Challenges Can Bring out the Best in Community

December 31, 2015



Photo By: Christina Berube, BAHS
Blog By: Dennis Marble

Looking back on twenty years working at 263 Main brings a range of memories and emotions.  Seeing a huge group of harmed and injured people suffering in deep poverty is inescapable.  Feelings of pride and appreciation for a team of employees, remembering their quiet heroics and their black humor and foolishness.  The unavoidable collection of terrible moments—Louie off the trestle, Trevor burning under the bridge.  I think the most important impression I’ll walk away with is the solid knowledge that help is there if you ask, and that the broader community should know of the incredible team doing tremendously professional work in the Bangor Region.  They don’t have a big market payroll like the Yankees or the Sox, but they truly know how to play ball!

The staff of the various emergency shelters interconnect constantly.  Front-line employees are in touch with their counterparts frequently, navigating the minefields of confidentiality and individual rights in attempts to keep people at risk as safe as they know how.  These folks also work with our friends in law enforcement, mental health ride along, and with the mobile crisis team, collectively crafting a safety net invisible to most eyes and not necessarily sought after by the folks who need it.  Monthly meetings help reinforce these connections, but the real work happens unpredictably and in events of immediacy, somewhat like the service of an emergency department.

Speaking of e.d.’s and e.r.’s, Bangor’s hospitals and our federally qualified health center, PCHC, play significant supportive roles.  “Supportive” to much of the emergency management of individual and family clients near crisis, but also as true community leaders. Area residents should know that there now exists a structure of partnership among our major area medical providers called the Community Health Leadership Board.  Growing from many unconnected conversations, all with a theme of “There must be a better way,” and playing out across the span of community leaders, the genesis may have come from the vision of Bangor’s City Manager, Cathy Conlow.  As I understand it, Cathy was wrestling with a range of citizen needs and concerns while also focusing on figuring out what Bangor’s public health capacity could and should be.  The “CHLB” earlier this year issued an ambitious set of goals supported by action steps, including prioritizing the need to address the growing problem of serious addiction in our community.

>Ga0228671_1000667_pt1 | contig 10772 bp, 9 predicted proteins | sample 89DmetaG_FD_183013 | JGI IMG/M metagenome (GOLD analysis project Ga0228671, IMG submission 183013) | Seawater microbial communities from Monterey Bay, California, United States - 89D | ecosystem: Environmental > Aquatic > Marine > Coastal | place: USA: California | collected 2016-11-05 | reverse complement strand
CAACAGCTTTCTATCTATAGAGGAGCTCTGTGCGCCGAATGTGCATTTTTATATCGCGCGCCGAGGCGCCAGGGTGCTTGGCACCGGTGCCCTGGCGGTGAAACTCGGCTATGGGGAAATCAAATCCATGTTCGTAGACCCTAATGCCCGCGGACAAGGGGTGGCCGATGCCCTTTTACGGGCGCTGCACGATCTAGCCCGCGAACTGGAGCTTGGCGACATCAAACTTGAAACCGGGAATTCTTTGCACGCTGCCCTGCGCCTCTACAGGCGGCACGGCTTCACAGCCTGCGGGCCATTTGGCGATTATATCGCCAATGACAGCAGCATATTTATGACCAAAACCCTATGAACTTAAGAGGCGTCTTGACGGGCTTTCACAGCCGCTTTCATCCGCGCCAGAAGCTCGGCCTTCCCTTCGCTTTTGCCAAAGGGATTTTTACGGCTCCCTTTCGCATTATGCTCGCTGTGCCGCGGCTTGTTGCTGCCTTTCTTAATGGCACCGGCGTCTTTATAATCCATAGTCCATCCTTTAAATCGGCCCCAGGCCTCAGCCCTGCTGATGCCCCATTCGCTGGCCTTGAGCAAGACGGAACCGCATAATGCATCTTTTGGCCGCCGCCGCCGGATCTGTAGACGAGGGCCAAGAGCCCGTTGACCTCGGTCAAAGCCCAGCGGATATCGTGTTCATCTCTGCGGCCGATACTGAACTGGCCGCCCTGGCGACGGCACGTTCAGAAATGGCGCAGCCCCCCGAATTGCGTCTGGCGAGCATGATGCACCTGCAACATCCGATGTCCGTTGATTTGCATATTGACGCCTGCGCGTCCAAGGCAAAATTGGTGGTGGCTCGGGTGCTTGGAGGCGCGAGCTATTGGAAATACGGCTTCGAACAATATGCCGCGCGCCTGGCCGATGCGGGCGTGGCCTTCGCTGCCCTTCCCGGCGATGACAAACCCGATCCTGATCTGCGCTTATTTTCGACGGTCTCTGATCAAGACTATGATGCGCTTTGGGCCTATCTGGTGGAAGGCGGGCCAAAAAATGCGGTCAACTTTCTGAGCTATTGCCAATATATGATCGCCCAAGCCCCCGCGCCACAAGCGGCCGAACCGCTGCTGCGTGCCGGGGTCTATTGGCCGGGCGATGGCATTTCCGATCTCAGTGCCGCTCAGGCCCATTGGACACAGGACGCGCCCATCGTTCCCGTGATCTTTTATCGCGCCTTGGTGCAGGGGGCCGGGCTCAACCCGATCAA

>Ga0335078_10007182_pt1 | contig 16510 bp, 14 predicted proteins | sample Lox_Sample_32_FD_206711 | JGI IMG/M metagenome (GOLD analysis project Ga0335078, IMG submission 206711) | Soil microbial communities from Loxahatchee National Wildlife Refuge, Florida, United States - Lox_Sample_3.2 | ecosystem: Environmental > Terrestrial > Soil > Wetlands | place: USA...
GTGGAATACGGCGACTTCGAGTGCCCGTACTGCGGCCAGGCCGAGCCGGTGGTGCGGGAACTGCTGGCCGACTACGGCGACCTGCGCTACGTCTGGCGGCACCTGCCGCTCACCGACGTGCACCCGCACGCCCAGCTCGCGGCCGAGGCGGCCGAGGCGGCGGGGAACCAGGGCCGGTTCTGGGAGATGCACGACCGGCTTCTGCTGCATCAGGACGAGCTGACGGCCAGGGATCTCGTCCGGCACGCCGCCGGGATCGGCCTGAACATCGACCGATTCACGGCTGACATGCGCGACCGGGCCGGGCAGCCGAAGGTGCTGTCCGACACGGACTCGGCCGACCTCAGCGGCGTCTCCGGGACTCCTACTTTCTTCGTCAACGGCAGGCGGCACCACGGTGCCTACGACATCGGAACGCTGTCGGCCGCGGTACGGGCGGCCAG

Area non-profits of various social service missions all play their parts as well.  Mental health counseling, treatment programs and community integration investments all serve to help stabilize people at risk and to support their stability and health.  Achieving such goals saves us in terms of avoiding the more costly emergency or late-stage levels of care.  Agencies like the Y, United Way of Eastern Maine, Eastern Area Agency on Aging, the Unlimited Solutions Clubhouse and many others all play their roles in connecting people with various supports as needed.

But perhaps the most important team in all of this, to me, is the mostly anonymous and generally invisible collection of individuals, churches, businesses and foundations who provide a seriously huge and powerful level of support to “clients” and families as well as to the aforementioned agencies who serve them.  The Maine Community Foundation, the John T. Gorman Foundation, our very own Stephen and Tabitha King Foundation, Rotary, Kiwanis, the Betterment Fund, the Lions, elderly people living alone and near poverty themselves,  and many, many others are the key to making the scope of the collective work possible.  And to me, the real story is this collective decision to invest serious money and volunteer time in efforts to help people in need who are not even known to these entities.  It is the tale of our collective compassion, our “random acts of kindness.”  It is right that we do so.  It is right to help others who are hurting.  We help all of us by these actions.  We live lives that are human this way.  And at a time in our history when there is rage and yelling and blaming all around, we help our own health and sanity in the process.  Thanks, Bangor Region.